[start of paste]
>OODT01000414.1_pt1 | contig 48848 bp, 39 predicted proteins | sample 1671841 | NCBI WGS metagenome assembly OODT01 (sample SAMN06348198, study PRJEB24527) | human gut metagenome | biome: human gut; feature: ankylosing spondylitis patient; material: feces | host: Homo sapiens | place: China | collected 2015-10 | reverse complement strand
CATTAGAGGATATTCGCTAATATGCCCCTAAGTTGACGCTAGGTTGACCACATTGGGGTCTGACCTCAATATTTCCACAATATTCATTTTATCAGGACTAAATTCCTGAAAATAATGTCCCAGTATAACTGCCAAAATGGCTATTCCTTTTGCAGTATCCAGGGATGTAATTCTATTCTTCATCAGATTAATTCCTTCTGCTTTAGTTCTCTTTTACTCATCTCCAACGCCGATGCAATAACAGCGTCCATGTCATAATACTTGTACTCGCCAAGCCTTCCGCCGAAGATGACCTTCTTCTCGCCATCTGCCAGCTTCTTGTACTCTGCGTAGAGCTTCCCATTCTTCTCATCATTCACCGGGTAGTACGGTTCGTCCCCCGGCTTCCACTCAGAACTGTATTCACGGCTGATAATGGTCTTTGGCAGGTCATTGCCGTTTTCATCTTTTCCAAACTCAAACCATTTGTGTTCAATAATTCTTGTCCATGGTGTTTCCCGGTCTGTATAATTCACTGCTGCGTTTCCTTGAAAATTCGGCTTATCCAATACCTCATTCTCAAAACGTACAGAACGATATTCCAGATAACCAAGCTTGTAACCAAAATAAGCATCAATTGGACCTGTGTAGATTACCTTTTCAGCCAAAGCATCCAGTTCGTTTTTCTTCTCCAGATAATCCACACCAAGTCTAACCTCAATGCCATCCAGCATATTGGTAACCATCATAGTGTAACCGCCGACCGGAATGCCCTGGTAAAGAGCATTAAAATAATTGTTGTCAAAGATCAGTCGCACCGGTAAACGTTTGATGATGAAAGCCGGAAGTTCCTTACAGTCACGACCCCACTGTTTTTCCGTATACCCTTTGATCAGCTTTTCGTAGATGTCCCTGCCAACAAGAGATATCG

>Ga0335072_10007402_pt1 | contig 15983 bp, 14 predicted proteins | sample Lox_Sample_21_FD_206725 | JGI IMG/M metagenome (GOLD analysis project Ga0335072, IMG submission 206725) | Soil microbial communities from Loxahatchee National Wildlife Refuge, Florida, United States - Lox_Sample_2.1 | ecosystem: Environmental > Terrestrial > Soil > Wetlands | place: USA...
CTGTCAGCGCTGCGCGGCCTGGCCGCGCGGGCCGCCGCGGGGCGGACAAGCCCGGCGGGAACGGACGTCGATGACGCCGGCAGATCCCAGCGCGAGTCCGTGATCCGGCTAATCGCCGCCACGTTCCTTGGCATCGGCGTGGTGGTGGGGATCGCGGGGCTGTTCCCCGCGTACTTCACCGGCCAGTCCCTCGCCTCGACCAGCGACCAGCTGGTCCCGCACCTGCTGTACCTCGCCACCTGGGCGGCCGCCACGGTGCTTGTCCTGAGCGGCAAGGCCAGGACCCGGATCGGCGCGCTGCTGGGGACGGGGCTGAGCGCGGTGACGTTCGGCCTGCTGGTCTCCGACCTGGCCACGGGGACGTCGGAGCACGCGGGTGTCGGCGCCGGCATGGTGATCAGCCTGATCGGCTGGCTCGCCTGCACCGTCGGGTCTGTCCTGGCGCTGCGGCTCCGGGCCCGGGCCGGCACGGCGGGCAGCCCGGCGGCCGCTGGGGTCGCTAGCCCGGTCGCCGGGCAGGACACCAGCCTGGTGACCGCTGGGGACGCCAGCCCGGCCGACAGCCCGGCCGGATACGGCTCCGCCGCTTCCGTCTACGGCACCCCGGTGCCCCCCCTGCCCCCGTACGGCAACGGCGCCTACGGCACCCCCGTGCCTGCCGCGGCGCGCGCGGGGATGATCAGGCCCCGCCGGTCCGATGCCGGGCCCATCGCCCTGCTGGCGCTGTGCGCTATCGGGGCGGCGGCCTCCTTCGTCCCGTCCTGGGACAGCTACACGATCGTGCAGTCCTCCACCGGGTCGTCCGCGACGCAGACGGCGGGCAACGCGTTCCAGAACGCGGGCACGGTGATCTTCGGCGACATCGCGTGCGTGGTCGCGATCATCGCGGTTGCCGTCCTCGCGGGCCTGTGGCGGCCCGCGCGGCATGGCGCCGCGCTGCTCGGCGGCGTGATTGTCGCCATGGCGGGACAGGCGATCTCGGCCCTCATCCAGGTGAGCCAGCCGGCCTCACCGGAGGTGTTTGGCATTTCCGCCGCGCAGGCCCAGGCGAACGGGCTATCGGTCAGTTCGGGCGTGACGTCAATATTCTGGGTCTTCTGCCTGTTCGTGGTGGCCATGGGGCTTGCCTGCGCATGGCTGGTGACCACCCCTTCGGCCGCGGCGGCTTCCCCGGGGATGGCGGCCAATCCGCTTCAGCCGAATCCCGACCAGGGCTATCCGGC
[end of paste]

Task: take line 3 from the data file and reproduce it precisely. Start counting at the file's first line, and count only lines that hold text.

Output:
>Ga0335072_10007402_pt1 | contig 15983 bp, 14 predicted proteins | sample Lox_Sample_21_FD_206725 | JGI IMG/M metagenome (GOLD analysis project Ga0335072, IMG submission 206725) | Soil microbial communities from Loxahatchee National Wildlife Refuge, Florida, United States - Lox_Sample_2.1 | ecosystem: Environmental > Terrestrial > Soil > Wetlands | place: USA...